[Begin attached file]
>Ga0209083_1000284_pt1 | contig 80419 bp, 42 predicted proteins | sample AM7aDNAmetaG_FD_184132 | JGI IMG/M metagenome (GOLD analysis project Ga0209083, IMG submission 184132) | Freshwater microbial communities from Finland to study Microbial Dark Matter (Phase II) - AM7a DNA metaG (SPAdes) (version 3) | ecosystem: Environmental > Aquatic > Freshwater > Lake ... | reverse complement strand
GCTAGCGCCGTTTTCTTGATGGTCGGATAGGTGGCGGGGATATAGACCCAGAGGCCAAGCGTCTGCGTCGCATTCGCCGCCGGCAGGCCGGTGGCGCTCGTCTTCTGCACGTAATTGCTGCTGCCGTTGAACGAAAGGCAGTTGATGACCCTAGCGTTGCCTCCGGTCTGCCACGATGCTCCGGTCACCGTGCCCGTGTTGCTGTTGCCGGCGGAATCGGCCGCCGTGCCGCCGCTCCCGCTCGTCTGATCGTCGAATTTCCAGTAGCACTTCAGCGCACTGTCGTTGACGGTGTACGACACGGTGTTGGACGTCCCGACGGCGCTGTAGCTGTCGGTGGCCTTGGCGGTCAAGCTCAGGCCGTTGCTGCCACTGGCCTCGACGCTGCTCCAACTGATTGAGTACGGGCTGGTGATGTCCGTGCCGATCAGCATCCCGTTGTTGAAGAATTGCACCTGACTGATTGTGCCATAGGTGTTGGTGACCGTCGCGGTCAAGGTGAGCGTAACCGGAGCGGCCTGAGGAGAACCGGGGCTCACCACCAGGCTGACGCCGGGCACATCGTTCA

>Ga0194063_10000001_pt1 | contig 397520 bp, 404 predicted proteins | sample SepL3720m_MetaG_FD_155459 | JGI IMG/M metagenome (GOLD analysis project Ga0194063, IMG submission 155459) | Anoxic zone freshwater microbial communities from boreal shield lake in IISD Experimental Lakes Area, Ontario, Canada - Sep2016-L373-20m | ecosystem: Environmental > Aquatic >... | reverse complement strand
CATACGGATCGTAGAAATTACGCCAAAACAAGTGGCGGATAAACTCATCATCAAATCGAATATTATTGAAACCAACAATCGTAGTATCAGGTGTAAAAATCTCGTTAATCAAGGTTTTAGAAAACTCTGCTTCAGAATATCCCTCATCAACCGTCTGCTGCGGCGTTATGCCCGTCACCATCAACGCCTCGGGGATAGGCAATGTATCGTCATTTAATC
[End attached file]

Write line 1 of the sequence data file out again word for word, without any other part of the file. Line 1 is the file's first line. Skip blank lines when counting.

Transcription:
>Ga0209083_1000284_pt1 | contig 80419 bp, 42 predicted proteins | sample AM7aDNAmetaG_FD_184132 | JGI IMG/M metagenome (GOLD analysis project Ga0209083, IMG submission 184132) | Freshwater microbial communities from Finland to study Microbial Dark Matter (Phase II) - AM7a DNA metaG (SPAdes) (version 3) | ecosystem: Environmental > Aquatic > Freshwater > Lake ... | reverse complement strand